It would be good if the Commission's investigations could also cover an earlier period including the Hague Peace Conferences and the First World War, to get to the roots of the problem. Germany has never apologized for starting World War I or bringing the project of the Hague Conferences, i.e. disarmament and binding international jurisdiction to replace the institution of war, to naught.

Vincit veritas!



        (project manager)

The Japanese Constitution's Article 9 in context (CLICK HERE!)

P.S. Ecologists will also like my "One-Acre Model Farm."

Also see what Germany can do for world peace and security  (Click here!)

"60 Theses for a European Peace Policy" (in German), by the AG Friedensforschung, University of Kassel (PLEASE CLICK HERE).

Previous letters in German:

Brief an die deutschen Friedenswissenschaftler (June/July 2005) - Click here !

Brief an die deutschen Friedenswissenschaftler (April/May 2005) - Click here !

Brief an die deutschen Friedenswissenschaftler (January/February 2005) - Click here !  

Brief an die deutschen Friedenswissenschaftler (October 2004) - Click here !  

Brief an die deutschen Friedenswissenschaftler (September 2004) - Click here !  

Brief an die deutschen Friedenswissenschaftler (August 2004) - Click here !

Brief an die deutschen Friedenswissenschaftler (July 2004) - Click here !



See articles in German and English on issues related to UN reform. (Click here!) Unfortunately all of the articles I wrote for the dailies taz, Frankfurter Allgemeine Zeitung and DIE ZEIT etc. were rejected or not taken notice of. Only some articles in English were published by "THE STATESMAN" (Kolkata/India). See also:

(1)  full-page coverage of UNFOR 2007 in AFB-INFO (p. 8, PDF German/PDF English);

(2) full-page coverage of UNFOR 2007 in the Round Letter of the Arbeitskreis Historische Friedensforschung (AHF);

(3)  a double-page publication about UNFOR 2007 in the Round Letter of Pax Christi, Cologne (PDF Deutsch, pp. 13-14);

(4)  Correspondence with UN Secretary General Kofi Annan and "Independent Report" concerning reform of the United Nations, to the High-Level Panel on Threats, Challenges, and Change (English) (see also the Report of the Panel, PDF English);

(5)  Correspondence with the UNESCO Committee on the UN Decade for a Culture of Peace  (English);

(6)  New members for UNFOR 2007 (the list is not yet open);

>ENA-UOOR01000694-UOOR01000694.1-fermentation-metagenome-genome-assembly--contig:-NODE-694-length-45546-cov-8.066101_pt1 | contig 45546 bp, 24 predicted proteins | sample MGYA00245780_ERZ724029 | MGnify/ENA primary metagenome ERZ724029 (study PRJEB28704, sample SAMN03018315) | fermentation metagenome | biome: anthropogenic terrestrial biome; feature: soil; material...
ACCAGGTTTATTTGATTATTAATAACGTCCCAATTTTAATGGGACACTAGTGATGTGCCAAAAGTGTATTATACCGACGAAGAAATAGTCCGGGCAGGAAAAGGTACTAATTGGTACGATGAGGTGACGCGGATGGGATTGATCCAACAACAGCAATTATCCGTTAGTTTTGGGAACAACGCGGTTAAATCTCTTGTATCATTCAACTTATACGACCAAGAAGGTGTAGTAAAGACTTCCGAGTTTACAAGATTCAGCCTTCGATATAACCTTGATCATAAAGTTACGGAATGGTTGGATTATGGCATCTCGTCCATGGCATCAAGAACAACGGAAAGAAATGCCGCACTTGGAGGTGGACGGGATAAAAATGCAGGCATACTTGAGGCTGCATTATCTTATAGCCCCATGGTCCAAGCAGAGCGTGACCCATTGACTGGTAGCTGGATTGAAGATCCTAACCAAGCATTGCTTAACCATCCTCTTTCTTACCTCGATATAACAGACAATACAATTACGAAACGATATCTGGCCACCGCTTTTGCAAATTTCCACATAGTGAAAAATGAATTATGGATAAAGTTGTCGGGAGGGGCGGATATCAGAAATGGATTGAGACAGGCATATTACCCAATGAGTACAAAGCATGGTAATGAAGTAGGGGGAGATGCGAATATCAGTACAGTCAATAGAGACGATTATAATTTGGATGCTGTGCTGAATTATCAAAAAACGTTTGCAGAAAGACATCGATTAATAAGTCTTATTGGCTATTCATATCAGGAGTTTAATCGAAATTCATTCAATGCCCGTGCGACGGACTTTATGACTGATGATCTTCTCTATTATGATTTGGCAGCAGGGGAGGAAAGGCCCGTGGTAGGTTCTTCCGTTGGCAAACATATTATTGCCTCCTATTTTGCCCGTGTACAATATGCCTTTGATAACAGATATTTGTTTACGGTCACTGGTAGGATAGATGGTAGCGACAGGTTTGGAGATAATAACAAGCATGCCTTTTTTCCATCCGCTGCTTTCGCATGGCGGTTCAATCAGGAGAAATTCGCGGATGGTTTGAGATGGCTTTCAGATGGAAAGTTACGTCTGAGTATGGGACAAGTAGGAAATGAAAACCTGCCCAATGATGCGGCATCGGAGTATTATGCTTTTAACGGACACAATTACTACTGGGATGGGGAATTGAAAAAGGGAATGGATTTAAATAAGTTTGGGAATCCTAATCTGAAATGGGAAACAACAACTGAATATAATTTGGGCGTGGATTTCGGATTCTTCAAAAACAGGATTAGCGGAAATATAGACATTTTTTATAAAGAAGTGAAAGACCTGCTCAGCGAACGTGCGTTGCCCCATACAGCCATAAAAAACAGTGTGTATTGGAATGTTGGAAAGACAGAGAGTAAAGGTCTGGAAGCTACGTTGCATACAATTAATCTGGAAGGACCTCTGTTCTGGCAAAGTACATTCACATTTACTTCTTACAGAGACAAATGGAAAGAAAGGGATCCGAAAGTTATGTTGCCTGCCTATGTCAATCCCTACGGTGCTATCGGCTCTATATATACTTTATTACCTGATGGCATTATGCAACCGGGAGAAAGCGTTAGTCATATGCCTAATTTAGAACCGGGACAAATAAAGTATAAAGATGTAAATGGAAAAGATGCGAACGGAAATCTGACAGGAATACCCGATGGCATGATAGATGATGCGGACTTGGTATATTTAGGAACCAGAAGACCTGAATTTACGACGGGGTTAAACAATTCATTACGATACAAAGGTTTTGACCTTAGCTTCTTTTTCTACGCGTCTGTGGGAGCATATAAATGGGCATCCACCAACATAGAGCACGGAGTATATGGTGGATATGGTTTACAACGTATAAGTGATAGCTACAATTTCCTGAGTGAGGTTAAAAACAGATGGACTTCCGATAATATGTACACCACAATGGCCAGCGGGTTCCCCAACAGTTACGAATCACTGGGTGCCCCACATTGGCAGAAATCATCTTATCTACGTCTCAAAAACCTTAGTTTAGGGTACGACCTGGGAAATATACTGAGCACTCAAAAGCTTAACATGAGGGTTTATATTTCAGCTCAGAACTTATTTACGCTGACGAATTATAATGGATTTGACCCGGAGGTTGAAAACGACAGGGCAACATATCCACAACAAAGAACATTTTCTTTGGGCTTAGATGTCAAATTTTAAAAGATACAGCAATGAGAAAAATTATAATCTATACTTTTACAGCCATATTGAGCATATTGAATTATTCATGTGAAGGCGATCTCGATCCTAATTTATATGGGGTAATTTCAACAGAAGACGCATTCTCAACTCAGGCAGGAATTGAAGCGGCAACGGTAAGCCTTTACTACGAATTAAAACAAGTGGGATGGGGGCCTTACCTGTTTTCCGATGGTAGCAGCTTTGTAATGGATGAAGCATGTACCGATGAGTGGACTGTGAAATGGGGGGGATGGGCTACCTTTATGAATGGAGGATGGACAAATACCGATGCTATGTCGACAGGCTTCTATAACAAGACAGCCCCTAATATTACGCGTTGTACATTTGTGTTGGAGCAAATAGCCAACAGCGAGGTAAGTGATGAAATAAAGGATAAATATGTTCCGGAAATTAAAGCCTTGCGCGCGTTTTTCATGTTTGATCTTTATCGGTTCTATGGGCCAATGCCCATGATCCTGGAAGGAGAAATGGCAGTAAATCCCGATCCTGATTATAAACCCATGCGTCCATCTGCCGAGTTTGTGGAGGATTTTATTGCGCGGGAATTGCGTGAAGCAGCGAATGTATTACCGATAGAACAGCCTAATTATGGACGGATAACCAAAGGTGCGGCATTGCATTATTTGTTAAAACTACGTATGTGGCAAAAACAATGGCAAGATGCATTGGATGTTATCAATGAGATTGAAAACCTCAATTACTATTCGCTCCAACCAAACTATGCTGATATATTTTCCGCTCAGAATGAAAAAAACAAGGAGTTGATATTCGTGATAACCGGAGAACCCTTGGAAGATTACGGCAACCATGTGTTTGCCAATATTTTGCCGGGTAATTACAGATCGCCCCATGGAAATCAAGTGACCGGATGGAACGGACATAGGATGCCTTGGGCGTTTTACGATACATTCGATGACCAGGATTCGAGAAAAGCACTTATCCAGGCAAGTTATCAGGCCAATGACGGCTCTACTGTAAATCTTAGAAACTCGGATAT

(7) Lecture on the occasion of the 60th Anniversary of the United Nations concerning UN reform at  Johann Wolfgang Goethe University, December 22, 2004, Frankfurt. (See poster)




Personal 僕のこと


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Round letters




Publications 出版されている私の記事


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ÖKOLOGIE     Ecology

LITERATUR       Literature 







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Human, All too Human

284 The means to real peace. -

No government nowadays admits that it maintains an army so as to satisfy occasional thirsts for conquest; the army is supposed to be for defence. That morality which sanctions self-protection is called upon to be its advocate. But that means to reserve morality to oneself and to accuse one‘s neighbour of immorality, since he has to be thought of as ready for aggression and conquest if our own state is obliged to take thought of means of self-defence; moreover, when our neighbour denies any thirst for aggression just as heatedly as our State does, and protests that he too maintains an army only for reasons of legitimate self-defence, our declaration of why we require an army declares our neighbour a hypocrite and cunning criminal who would be only too happy to pounce upon a harmless and unprepared victim and subdue him without a struggle. This is how all states now confront one another: they presuppose an evil disposition in their neighbour and a benevolent disposition in themselves. This presupposition, however, is a piece of inhumanity as bad as, if not worse than, a war would be; indeed, fundamentally it already constitutes an invitation to and cause of wars, because, as aforesaid, it imputes immorality to one‘s neighbour and thereby seems to provoke hostility and hostile acts on his part. The doctrine of the army as a means of self-defence must be renounced just as completely as the thirst for conquest. And perhaps there will come a great day on which a nation distinguished for wars and victories and for the highest development of military discipline and thinking, and accustomed to making the heaviest sacrifices on behalf of these things, will cry of its own free will: ,we shall shatter the sword‘ - and demolish its entire military machine down to its last foundations. To disarm while being the best armed, out of anelevation of sensibility - that is the means to real peace, which must always rest on a disposition for peace: whereas the so-called armed peace such as now parades about in every country is a disposition to fractiousness which trusts neither itself nor its neighbour and fails to lay down its arms half out of hatred, half out of fear. Better to perish than to hate and fear, and twofold better to perish than to make oneself hated and feared - this must one day become the supreme maxim of every individual state! - As is well known, our liberal representatives of the people lack the time to reflect on the nature of man: otherwise they would know that they labour in vain when they work for a ,gradual reduction of the military burden‘. On the contrary, it is only when this kind of distress is at its greatest that the only kind of god that can help here will be closest at hand.  The tree of the glory of war can be destroyed only at a single stroke, by a lightning-bolt: lightning, however, as you well know, comes out of a cloud and from on high. (R.J. Hollingdale, transl., Human, All Too Human. A Book for Free Spirits, Cambridge Texts in the History of Philosophy (1996), pp. 380-81)